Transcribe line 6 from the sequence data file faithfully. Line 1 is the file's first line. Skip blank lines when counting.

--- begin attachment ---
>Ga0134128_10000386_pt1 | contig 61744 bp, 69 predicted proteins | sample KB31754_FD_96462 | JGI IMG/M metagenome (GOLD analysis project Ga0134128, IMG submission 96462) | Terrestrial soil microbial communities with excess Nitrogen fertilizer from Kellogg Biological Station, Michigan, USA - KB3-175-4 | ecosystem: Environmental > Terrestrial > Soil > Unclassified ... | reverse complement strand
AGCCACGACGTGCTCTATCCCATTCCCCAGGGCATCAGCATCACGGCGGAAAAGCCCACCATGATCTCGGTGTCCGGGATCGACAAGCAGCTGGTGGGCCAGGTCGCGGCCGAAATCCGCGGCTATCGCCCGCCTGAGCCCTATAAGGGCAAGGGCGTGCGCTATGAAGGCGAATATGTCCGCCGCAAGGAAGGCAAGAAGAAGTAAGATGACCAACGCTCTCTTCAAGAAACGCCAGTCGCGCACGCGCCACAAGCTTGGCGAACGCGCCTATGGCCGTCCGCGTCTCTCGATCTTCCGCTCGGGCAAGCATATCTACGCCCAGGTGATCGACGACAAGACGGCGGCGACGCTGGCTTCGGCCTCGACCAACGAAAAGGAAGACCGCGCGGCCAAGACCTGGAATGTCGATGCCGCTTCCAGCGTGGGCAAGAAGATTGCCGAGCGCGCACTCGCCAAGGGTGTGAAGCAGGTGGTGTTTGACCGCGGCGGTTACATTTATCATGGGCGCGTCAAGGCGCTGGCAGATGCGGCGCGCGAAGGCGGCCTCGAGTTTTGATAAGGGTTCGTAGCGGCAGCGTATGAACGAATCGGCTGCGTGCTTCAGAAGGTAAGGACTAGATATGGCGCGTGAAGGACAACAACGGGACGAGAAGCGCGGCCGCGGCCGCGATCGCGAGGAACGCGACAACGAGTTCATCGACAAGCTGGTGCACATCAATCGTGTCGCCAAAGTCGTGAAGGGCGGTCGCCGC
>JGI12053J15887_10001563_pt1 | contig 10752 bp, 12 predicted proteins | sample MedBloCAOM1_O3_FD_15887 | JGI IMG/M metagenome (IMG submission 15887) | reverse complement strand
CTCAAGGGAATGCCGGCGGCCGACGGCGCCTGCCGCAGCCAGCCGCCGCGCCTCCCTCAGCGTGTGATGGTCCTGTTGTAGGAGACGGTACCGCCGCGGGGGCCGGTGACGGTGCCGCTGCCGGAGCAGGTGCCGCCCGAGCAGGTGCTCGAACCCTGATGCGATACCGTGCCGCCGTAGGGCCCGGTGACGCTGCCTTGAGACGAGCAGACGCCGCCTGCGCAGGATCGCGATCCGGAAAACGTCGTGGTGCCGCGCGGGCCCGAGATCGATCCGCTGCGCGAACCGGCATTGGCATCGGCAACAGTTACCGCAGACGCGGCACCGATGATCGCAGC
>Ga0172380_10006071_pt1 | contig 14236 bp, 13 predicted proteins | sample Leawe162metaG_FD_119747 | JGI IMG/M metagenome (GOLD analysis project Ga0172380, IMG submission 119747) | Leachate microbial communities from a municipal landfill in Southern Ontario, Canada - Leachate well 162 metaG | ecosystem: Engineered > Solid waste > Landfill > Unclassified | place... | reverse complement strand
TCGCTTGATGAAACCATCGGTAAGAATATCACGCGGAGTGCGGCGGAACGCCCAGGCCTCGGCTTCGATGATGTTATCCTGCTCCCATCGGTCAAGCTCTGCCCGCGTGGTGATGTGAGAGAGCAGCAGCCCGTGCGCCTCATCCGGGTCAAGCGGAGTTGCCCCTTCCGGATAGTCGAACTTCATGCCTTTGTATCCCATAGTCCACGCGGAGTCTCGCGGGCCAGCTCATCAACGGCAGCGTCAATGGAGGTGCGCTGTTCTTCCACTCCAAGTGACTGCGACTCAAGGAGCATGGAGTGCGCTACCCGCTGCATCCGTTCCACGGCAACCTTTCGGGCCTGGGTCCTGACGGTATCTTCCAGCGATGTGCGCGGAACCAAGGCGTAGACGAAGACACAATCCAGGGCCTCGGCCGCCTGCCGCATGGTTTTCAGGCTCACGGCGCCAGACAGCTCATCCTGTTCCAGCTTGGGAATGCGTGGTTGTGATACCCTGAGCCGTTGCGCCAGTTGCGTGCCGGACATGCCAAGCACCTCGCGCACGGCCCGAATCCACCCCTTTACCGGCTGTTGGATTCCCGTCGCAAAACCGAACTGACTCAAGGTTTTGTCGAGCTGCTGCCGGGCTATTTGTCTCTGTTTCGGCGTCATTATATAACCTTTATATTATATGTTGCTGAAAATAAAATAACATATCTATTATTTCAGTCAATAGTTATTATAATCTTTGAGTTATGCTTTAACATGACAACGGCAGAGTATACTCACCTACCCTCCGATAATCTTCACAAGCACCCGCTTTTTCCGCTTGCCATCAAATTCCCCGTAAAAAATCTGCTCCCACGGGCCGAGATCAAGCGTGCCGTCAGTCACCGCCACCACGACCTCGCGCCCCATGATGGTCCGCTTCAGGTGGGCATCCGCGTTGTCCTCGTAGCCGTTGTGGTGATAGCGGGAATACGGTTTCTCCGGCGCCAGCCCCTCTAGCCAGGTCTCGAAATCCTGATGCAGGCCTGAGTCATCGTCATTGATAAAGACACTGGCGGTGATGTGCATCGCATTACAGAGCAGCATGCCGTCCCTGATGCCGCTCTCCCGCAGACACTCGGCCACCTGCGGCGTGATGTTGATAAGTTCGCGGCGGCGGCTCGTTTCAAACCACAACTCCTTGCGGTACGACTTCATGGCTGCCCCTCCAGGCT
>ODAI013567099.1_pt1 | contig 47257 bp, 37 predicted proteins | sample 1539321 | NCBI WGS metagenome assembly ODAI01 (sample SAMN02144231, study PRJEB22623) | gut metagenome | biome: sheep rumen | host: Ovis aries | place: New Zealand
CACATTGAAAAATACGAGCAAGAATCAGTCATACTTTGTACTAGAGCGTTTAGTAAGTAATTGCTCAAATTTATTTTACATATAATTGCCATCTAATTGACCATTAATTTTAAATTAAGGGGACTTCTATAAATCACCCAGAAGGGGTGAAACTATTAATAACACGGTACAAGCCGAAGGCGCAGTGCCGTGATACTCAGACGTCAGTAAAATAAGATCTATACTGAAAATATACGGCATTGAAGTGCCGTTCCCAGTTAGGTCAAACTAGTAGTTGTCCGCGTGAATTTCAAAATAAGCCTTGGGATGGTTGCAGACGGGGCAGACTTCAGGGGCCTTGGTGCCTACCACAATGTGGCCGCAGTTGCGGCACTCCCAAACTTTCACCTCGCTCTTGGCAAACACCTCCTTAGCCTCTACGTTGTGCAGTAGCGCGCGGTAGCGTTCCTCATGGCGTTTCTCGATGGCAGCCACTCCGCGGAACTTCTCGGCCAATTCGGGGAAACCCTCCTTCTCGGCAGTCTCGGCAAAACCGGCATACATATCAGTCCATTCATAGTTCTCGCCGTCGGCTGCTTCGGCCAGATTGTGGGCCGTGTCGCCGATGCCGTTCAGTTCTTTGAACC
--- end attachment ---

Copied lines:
TCGCTTGATGAAACCATCGGTAAGAATATCACGCGGAGTGCGGCGGAACGCCCAGGCCTCGGCTTCGATGATGTTATCCTGCTCCCATCGGTCAAGCTCTGCCCGCGTGGTGATGTGAGAGAGCAGCAGCCCGTGCGCCTCATCCGGGTCAAGCGGAGTTGCCCCTTCCGGATAGTCGAACTTCATGCCTTTGTATCCCATAGTCCACGCGGAGTCTCGCGGGCCAGCTCATCAACGGCAGCGTCAATGGAGGTGCGCTGTTCTTCCACTCCAAGTGACTGCGACTCAAGGAGCATGGAGTGCGCTACCCGCTGCATCCGTTCCACGGCAACCTTTCGGGCCTGGGTCCTGACGGTATCTTCCAGCGATGTGCGCGGAACCAAGGCGTAGACGAAGACACAATCCAGGGCCTCGGCCGCCTGCCGCATGGTTTTCAGGCTCACGGCGCCAGACAGCTCATCCTGTTCCAGCTTGGGAATGCGTGGTTGTGATACCCTGAGCCGTTGCGCCAGTTGCGTGCCGGACATGCCAAGCACCTCGCGCACGGCCCGAATCCACCCCTTTACCGGCTGTTGGATTCCCGTCGCAAAACCGAACTGACTCAAGGTTTTGTCGAGCTGCTGCCGGGCTATTTGTCTCTGTTTCGGCGTCATTATATAACCTTTATATTATATGTTGCTGAAAATAAAATAACATATCTATTATTTCAGTCAATAGTTATTATAATCTTTGAGTTATGCTTTAACATGACAACGGCAGAGTATACTCACCTACCCTCCGATAATCTTCACAAGCACCCGCTTTTTCCGCTTGCCATCAAATTCCCCGTAAAAAATCTGCTCCCACGGGCCGAGATCAAGCGTGCCGTCAGTCACCGCCACCACGACCTCGCGCCCCATGATGGTCCGCTTCAGGTGGGCATCCGCGTTGTCCTCGTAGCCGTTGTGGTGATAGCGGGAATACGGTTTCTCCGGCGCCAGCCCCTCTAGCCAGGTCTCGAAATCCTGATGCAGGCCTGAGTCATCGTCATTGATAAAGACACTGGCGGTGATGTGCATCGCATTACAGAGCAGCATGCCGTCCCTGATGCCGCTCTCCCGCAGACACTCGGCCACCTGCGGCGTGATGTTGATAAGTTCGCGGCGGCGGCTCGTTTCAAACCACAACTCCTTGCGGTACGACTTCATGGCTGCCCCTCCAGGCT